Checklist to logistics hub

Saturday, 29 October 2011 01:21 -     - {{hitsCtrl.values.hits}}

SRI Lanka’s dream of becoming a logistics hub has many challenges to tackle before it can become a reality. Perhaps the most important consideration is that Sri Lanka needs to train logistical managers and other professionals who will manage not only the new harbours, highways and airports, but also think up different ways of doing transport and logistics.

The Charted Institute of Logistics and Transport during its forum in Colombo made the observation that without efficient logistic managers, an economy cannot develop. China has estimated that it will need five million logistical managers to maintain their growth and recently India came up with the number of 4.3 million. Surely Sri Lanka would not need that many, but it must nonetheless have a number.

To date no one has calculated it or considered how this need will be met. Logistical managers are not known to sit on the director board but this is slowly changing around the world as more and more companies realise that it is not enough to be more efficient to increase logistic connectivity; different thinking is also essential. Sri Lanka is clear on the fact that it wants big highways, more ports and airports, but how this investment will be managed so that it gives maximum return to the country has not been sufficiently explored.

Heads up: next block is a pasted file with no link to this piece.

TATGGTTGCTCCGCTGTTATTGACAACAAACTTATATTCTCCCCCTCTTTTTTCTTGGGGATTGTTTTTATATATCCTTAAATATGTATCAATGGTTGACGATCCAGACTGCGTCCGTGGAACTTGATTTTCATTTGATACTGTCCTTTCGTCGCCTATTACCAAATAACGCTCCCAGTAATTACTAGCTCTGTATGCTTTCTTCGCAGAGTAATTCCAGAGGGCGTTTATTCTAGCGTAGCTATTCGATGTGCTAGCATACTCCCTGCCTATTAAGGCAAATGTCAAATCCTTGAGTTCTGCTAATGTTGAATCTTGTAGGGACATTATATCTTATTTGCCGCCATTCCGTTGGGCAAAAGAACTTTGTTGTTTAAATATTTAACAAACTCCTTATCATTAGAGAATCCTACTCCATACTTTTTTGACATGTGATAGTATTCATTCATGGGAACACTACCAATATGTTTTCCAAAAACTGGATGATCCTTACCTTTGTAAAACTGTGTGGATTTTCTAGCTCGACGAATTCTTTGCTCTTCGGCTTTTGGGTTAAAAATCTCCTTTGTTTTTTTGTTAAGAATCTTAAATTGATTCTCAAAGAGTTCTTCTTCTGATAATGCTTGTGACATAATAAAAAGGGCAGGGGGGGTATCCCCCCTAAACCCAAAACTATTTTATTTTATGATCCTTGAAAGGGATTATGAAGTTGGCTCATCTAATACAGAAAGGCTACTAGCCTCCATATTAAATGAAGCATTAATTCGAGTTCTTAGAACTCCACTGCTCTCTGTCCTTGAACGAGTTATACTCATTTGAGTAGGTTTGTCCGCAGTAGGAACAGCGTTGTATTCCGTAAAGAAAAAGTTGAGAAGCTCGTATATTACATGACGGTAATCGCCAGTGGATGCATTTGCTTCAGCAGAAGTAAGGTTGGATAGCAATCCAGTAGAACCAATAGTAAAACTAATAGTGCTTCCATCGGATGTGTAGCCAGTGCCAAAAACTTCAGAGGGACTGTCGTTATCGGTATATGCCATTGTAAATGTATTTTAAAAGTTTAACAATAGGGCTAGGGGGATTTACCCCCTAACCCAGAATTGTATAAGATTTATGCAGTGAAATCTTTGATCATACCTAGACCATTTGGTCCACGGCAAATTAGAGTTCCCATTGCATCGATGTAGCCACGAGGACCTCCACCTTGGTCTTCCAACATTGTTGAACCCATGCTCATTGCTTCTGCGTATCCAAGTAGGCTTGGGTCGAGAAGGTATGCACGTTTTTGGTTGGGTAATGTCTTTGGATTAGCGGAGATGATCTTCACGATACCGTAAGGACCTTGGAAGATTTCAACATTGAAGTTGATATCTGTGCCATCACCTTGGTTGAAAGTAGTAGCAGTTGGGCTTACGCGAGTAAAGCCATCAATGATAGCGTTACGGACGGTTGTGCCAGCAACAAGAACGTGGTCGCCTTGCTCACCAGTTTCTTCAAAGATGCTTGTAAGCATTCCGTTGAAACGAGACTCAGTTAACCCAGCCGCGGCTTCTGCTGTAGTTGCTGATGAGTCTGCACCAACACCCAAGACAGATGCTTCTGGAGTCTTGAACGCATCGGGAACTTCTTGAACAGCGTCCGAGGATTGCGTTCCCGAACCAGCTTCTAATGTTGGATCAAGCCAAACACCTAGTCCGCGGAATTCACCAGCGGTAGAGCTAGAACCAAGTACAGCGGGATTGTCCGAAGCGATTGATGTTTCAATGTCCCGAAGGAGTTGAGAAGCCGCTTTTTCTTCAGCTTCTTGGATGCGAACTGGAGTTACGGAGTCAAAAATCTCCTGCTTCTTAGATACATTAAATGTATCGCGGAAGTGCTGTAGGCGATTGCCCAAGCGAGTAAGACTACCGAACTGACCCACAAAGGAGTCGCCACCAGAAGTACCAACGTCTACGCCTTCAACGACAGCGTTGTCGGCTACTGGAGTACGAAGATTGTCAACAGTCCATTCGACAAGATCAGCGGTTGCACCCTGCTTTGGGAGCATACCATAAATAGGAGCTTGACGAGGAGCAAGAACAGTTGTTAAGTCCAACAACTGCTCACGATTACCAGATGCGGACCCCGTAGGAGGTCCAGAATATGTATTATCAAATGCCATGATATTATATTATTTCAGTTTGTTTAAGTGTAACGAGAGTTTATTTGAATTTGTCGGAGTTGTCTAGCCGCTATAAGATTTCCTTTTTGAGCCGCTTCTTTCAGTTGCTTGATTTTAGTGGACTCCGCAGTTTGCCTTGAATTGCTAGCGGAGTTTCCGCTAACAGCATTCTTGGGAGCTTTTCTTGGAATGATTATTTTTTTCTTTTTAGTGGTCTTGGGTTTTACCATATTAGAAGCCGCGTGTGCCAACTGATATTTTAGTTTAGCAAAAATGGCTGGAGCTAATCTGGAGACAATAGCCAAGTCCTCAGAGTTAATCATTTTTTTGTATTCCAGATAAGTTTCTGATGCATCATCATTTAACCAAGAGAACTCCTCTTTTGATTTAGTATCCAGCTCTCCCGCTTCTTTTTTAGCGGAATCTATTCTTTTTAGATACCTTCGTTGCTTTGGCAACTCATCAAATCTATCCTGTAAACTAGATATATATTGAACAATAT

Parallel to infrastructure development, the forum also discussed how the bureaucratic process can be minimised. It is attitude that decides how the future will be and the languorous and often inefficient Customs and clearance systems that Sri Lanka currently has needs to be developed in a big way if the customers are to be attracted in large numbers.

Corruption and wastage is another thing that the Government must consider. It cannot be stressed too many times that there must be a concentrated push to end bribery and corruption from the top rung of the Government. So far the efforts in that direction have been dismal and the Government needs to spend serious time on this matter.

Internal and external infrastructure development is important but the development must happen in a sustainable manner. Some of the most innovative companies around the world have realised that using infrastructure effectively can make the difference between survival and greatness, thus making the case clear for local companies to get their A game on. It is not only about the consumer and the company working out a win-win situation. It is about consumers, customers, logistics and environment creating a mutual victory.

Scarcity of resources demands that developing nations must depend on innovation to reach first world country standards. Home-grown, sustainable and innovative logistical solutions should be Sri Lanka’s priority in the next decade. Private and public partnerships are essential to this end and more and more companies need to take on the challenge of infrastructure development if Sri Lanka’s dream of becoming a logistics hub is to become reality.